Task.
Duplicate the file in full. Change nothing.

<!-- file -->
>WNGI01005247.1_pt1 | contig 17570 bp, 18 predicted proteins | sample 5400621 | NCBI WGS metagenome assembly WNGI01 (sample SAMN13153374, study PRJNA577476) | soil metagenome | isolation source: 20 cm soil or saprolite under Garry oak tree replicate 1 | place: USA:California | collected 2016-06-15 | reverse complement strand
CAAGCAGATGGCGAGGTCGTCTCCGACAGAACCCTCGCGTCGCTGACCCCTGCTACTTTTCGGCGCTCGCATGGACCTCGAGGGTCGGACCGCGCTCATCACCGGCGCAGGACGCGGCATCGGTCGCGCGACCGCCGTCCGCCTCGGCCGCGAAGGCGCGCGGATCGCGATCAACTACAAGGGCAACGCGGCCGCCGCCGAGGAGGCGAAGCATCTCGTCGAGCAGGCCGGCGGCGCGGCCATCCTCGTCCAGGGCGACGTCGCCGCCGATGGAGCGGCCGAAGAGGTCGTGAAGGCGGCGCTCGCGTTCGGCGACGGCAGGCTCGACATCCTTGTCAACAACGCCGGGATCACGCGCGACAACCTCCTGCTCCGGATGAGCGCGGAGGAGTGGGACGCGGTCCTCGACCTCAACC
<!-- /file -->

>WNGI01005247.1_pt1 | contig 17570 bp, 18 predicted proteins | sample 5400621 | NCBI WGS metagenome assembly WNGI01 (sample SAMN13153374, study PRJNA577476) | soil metagenome | isolation source: 20 cm soil or saprolite under Garry oak tree replicate 1 | place: USA:California | collected 2016-06-15 | reverse complement strand
CAAGCAGATGGCGAGGTCGTCTCCGACAGAACCCTCGCGTCGCTGACCCCTGCTACTTTTCGGCGCTCGCATGGACCTCGAGGGTCGGACCGCGCTCATCACCGGCGCAGGACGCGGCATCGGTCGCGCGACCGCCGTCCGCCTCGGCCGCGAAGGCGCGCGGATCGCGATCAACTACAAGGGCAACGCGGCCGCCGCCGAGGAGGCGAAGCATCTCGTCGAGCAGGCCGGCGGCGCGGCCATCCTCGTCCAGGGCGACGTCGCCGCCGATGGAGCGGCCGAAGAGGTCGTGAAGGCGGCGCTCGCGTTCGGCGACGGCAGGCTCGACATCCTTGTCAACAACGCCGGGATCACGCGCGACAACCTCCTGCTCCGGATGAGCGCGGAGGAGTGGGACGCGGTCCTCGACCTCAACC